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ESR 41:141-151 (2020)  -  DOI: https://doi.org/10.3354/esr01019

Sea turtle populations are overestimated worldwide from remigration intervals: correction for bias

Paolo Casale1,*, Simona A. Ceriani2,3

1Department of Biology, University of Pisa, Via A. Volta 6, 56126 Pisa, Italy
2Fish and Wildlife Research Institute, Florida Fish and Wildlife Conservation Commission, Saint Petersburg, FL, USA
3Department of Biology, University of Central Florida, Orlando, FL, USA
*Corresponding author:

ABSTRACT: Estimating population abundance is key for species of conservation concern. This is particularly challenging for marine animals, like sea turtles, with ocean-scale distribution and migratory nature. However, sea turtles lay clutches on land where they can be easily counted; thus, clutch number has always been the most common index of population abundance. A female typically lays >1 clutch per year and does not reproduce every year. Therefore, 2 conversion factors are needed to convert the number of egg clutches to the number of adult females: the number of clutches laid by a female in a nesting season and the fraction of adult females reproducing in a season, which is linked to the breeding periodicity. The effects of breeding periodicity, probability of detection and annual survival probability on the derived adult female abundance were investigated by simulating a virtual population of adult females over a 15 yr beach monitoring period. The results indicate that current methods may greatly overestimate the abundance of sea turtle populations, especially in situations with a low detection probability, including temporary emigration. The factors involved and ways to minimize biases and errors are discussed, including a method which is easy to implement using existing datasets. A careful reassessment of current estimates of sea turtle abundance derived from nest counts and capture-mark-recapture data would be appropriate, and the potential error associated with such estimates should be considered when they are used in conservation status assessments.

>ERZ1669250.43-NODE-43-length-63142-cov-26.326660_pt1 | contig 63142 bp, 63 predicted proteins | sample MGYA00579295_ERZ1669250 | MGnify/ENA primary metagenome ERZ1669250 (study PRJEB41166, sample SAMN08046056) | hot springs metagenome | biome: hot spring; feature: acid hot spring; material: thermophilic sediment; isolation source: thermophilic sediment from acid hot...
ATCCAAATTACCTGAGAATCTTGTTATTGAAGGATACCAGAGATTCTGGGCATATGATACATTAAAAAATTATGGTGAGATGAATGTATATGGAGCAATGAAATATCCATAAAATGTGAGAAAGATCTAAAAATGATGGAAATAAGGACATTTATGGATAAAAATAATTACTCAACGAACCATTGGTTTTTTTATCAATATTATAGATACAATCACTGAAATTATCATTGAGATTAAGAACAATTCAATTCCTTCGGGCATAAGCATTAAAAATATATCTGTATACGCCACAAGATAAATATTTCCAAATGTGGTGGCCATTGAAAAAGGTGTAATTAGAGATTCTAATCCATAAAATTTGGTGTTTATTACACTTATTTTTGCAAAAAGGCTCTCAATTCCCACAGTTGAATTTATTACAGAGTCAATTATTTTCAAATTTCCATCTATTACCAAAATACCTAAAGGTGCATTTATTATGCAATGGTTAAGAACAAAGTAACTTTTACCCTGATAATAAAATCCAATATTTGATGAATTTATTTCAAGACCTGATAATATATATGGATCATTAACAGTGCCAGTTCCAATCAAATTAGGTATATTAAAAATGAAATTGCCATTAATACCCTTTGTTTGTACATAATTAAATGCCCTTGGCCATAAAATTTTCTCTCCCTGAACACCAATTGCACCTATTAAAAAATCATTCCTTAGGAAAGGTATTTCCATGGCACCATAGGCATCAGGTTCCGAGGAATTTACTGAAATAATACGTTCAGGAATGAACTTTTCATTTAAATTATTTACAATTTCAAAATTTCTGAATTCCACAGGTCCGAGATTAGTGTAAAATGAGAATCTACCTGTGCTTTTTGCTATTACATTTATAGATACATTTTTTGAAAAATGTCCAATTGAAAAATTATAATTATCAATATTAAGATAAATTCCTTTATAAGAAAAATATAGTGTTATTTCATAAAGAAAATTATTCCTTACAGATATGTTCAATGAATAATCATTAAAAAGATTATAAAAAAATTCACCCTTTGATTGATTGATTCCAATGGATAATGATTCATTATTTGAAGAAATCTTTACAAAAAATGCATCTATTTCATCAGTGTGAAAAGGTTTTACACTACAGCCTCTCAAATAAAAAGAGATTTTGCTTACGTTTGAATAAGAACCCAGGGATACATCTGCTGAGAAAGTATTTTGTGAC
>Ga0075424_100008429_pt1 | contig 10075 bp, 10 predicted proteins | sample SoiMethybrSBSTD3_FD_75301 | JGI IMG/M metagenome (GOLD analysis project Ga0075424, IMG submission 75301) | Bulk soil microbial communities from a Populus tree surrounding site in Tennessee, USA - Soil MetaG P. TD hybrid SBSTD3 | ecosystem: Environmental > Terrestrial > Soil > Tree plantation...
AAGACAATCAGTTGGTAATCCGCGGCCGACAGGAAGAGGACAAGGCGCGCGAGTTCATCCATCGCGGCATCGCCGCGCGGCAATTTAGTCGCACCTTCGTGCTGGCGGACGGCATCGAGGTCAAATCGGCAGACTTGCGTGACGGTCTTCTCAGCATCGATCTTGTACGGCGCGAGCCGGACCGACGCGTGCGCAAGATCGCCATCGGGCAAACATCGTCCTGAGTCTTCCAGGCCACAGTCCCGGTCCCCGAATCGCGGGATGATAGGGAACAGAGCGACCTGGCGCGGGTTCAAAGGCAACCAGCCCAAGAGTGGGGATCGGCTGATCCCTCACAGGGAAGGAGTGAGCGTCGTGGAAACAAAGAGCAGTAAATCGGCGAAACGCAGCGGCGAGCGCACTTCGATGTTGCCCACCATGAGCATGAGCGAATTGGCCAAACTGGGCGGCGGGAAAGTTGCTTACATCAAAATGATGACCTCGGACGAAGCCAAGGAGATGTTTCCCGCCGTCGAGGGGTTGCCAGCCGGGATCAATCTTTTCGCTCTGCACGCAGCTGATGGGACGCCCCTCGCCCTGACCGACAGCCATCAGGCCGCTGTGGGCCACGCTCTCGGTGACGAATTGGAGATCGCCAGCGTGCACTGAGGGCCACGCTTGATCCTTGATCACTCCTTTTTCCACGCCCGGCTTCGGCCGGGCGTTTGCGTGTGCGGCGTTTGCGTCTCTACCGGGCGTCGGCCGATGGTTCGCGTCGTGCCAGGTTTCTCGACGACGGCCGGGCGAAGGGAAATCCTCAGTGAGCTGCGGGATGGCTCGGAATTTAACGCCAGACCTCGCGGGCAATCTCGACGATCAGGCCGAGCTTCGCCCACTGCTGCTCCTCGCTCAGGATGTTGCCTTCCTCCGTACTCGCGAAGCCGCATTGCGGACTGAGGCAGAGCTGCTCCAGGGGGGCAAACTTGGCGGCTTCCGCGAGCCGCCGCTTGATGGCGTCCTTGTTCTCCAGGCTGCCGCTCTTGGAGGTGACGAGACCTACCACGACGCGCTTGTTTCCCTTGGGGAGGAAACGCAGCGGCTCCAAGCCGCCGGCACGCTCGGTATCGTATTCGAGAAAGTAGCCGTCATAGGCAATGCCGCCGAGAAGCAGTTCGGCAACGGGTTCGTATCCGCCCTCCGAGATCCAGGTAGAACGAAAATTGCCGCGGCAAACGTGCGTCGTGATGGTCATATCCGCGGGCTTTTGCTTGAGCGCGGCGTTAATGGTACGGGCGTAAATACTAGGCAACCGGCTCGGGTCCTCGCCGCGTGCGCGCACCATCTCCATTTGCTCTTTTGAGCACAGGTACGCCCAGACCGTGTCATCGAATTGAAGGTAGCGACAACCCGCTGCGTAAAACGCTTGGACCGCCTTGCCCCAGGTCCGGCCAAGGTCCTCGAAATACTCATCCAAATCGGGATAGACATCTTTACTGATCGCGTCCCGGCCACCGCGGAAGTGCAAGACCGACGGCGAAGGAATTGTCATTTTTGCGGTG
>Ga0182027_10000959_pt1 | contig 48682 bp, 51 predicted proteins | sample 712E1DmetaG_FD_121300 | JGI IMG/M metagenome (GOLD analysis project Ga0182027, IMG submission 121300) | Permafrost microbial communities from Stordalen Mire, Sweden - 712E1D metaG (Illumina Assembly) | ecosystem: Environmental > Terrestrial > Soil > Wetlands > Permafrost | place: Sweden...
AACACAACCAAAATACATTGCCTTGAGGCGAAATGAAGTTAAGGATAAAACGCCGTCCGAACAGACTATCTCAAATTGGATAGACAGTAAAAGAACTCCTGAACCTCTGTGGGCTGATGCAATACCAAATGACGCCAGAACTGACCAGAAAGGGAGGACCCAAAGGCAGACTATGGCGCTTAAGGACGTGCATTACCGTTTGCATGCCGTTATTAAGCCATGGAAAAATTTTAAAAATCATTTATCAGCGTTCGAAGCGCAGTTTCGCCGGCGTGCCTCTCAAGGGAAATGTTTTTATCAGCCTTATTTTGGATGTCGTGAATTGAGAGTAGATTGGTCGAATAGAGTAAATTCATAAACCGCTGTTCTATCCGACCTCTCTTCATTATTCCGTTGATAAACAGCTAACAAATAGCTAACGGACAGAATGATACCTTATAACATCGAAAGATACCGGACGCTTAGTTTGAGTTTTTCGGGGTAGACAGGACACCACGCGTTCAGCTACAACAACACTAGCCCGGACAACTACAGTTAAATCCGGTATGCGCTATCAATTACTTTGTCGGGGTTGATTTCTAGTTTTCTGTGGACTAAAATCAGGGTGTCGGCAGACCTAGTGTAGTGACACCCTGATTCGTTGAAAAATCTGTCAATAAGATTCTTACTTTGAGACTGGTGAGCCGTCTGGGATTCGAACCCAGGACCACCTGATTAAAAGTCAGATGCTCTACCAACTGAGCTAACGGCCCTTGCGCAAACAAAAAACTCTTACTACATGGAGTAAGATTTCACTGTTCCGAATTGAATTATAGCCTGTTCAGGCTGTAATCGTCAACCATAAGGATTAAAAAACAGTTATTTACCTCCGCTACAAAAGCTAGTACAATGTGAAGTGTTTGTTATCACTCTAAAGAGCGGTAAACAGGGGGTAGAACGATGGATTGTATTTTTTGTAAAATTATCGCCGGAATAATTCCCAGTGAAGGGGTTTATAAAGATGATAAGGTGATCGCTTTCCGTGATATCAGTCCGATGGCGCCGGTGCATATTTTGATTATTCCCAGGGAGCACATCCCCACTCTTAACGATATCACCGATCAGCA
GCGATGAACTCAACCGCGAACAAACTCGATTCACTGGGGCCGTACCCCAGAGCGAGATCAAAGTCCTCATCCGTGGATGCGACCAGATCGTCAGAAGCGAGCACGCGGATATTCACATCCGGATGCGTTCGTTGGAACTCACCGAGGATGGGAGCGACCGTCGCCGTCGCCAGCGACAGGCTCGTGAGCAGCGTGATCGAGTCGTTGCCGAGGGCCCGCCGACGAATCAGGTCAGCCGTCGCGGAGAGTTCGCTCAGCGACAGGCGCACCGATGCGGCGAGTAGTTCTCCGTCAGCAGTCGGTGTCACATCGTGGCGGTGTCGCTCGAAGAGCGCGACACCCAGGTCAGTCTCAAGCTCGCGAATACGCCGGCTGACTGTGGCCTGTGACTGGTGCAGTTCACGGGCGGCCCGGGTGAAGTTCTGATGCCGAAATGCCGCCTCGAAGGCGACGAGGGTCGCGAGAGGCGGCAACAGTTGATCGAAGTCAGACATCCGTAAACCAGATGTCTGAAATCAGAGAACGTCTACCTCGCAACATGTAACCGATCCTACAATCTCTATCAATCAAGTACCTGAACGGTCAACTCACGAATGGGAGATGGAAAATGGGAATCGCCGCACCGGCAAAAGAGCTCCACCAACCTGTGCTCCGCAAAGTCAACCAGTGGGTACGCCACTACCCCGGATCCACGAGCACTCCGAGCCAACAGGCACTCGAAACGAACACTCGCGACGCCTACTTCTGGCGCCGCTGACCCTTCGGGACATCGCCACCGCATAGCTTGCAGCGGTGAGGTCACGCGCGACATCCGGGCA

KEY WORDS: Sea turtle · Remigration interval · Abundance · Breeding proportion · Mortality · Detection · Simulation


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Cite this article as: Casale P, Ceriani SA (2020) Sea turtle populations are overestimated worldwide from remigration intervals: correction for bias. Endang Species Res 41:141-151. https://doi.org/10.3354/esr01019

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